Greater Toronto is an expensive place to live. Sometimes it’s too expensive to even go bankrupt.
No, we’re not pulling your leg. With court costs, filing fees and trustee services, it can cost between $1,500 and $2,500 to go bankrupt. The financial plight of some people can be so severe that it may seem on the face of things that they cannot afford to go bankrupt.
To address this situation, in 1993, the Federal Government created a special program, called the Bankruptcy Assistance Program. Under BAP, a person unable to afford the normal costs of filing a bankruptcy is able to secure the services of a trustee – the first necessary step in going bankrupt.
More on the process later. To be eligible for BAP, a person must not:
- Be in prison.
- Be involved in a commercial activity. Business filings can be complicated, costly and time consuming, so they are not included under BAP.
- Have what is called “surplus income.” This is an amount of money you earn that is over a pre-defined limit. (What constitutes the limit is complicated and must be explained by a trustee such as Richard Killen & Associates.)
If none of these things apply to you, how can you take advantage of BAP?
Well, you start by contacting the Office of the Superintendent of Bankruptcy (OSB). Tell them your problem and they will send you a list of participating Licensed Insolvency Trustees. Not every trustee participates in this voluntary program.
The idea is, you are not eligible for BAP until you have done your best to secure the services of a trustee the normal way. But the truth is, the program is often not needed. Bankruptcy trustees are used to dealing with people in financial straits. Many trustees, such as Richard Killen & Associates, are prepared to work with people and come to an arrangement that suits their circumstances and means.
In any event, under OSB, you visit a trustee on the list given you. If, after the normal consultation (most trustees offer this for free), you cannot reach an arrangement to handle your bankruptcy, you ask the trustee to sign a paper and put down the reason why you couldn’t reach an arrangement.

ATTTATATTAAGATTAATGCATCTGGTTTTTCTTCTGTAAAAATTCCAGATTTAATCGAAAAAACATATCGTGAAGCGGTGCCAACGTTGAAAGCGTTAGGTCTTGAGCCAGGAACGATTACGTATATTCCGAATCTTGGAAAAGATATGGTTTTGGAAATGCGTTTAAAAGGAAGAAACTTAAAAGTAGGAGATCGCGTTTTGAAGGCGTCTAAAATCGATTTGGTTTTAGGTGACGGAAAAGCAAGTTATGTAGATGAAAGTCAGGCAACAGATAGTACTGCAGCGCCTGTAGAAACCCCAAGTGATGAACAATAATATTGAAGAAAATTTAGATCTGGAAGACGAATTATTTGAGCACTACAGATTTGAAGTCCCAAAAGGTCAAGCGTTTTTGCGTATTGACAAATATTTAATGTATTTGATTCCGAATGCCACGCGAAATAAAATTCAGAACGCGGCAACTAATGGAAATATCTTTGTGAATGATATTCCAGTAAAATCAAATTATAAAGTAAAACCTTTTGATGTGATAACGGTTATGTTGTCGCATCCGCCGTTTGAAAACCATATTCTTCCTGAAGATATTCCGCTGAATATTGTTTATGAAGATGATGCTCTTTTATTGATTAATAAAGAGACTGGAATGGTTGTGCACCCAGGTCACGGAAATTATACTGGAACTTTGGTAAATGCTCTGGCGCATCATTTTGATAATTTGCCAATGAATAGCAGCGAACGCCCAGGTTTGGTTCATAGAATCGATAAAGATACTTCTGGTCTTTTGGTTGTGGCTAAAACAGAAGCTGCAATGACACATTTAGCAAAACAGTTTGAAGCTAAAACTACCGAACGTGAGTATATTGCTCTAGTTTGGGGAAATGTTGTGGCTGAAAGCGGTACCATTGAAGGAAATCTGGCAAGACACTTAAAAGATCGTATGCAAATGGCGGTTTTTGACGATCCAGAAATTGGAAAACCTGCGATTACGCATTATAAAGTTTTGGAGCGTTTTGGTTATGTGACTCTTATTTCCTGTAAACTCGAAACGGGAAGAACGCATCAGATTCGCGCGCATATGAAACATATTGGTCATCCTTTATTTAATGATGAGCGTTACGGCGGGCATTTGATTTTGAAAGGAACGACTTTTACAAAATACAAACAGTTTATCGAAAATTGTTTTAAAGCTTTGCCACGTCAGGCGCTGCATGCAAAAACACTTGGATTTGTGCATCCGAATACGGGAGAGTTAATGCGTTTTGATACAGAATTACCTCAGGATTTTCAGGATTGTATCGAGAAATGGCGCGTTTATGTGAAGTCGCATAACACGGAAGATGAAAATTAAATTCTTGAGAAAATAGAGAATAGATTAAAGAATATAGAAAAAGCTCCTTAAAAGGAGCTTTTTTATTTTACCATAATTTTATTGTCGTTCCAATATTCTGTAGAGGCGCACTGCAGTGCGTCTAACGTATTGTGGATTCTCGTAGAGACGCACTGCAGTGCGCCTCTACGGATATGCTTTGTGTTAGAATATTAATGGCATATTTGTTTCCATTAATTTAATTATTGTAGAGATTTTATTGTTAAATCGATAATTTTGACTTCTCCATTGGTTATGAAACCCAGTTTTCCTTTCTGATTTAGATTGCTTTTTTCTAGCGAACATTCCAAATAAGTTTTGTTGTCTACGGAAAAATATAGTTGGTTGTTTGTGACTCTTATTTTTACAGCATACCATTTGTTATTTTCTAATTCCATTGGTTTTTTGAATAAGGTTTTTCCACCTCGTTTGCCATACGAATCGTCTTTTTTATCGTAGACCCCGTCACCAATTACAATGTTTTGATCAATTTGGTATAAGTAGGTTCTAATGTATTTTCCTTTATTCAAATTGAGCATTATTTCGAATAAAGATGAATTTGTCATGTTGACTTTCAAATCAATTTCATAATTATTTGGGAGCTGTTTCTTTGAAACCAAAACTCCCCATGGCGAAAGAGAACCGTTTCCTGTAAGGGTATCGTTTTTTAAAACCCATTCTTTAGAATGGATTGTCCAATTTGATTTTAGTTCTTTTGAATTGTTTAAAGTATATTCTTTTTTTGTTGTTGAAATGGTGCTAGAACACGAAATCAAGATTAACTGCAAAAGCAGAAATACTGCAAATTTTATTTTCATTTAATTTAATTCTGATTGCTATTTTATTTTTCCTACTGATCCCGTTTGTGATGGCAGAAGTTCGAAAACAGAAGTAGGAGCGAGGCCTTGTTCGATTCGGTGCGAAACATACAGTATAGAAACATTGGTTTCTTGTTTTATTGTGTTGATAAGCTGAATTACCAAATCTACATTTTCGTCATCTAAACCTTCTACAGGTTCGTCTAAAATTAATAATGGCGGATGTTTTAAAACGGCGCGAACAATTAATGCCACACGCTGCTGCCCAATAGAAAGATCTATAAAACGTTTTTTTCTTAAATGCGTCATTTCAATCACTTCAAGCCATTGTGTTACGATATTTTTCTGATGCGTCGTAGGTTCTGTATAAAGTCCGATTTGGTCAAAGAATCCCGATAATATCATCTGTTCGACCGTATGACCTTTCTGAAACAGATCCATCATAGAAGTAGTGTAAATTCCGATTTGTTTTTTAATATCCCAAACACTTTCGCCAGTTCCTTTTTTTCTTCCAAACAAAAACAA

Then you have to try the same thing with another trustee on the list. If, again, you cannot reach an arrangement with that trustee and they sign the same paper as the first, you can go back to the government and then, and only then, will they will find you a third trustee under BAP. This third trustee is duty bound to do your bankruptcy for “costs” – a term that means different things to different people, but will vary in price from $400 to $800.
Many people misunderstand the BAP system. And explanations from the government often add to the confusion. A lot of people think that all they have to do is go to two Licensed Insolvency Trustees, get the form signed and then go back to the government to get a free – or low-cost – bankruptcy. They don’t understand that they are supposed to try to make a deal with the first trustee. If they can’t, then they are supposed to try to make a deal with the second. If they still can’t, then the government will appoint a third.
Depending on who you see first, you may find that you don’t even need to see a second trustee, because the first trustee may accept your financial limitations and give you the same rate they would if the government had appointed them through BAP. We at Richard Killen & Associates do this all the time.
If you feel your financial circumstances are particularly dire and wonder whether you qualify for reduced fees in a bankruptcy, come to Richard Killen & Associates for a free consultation. We will make sure you understand all your options and will help you find a solution that best suits your particular circumstances. Lack of financial resources shouldn’t bar you from getting the help you need.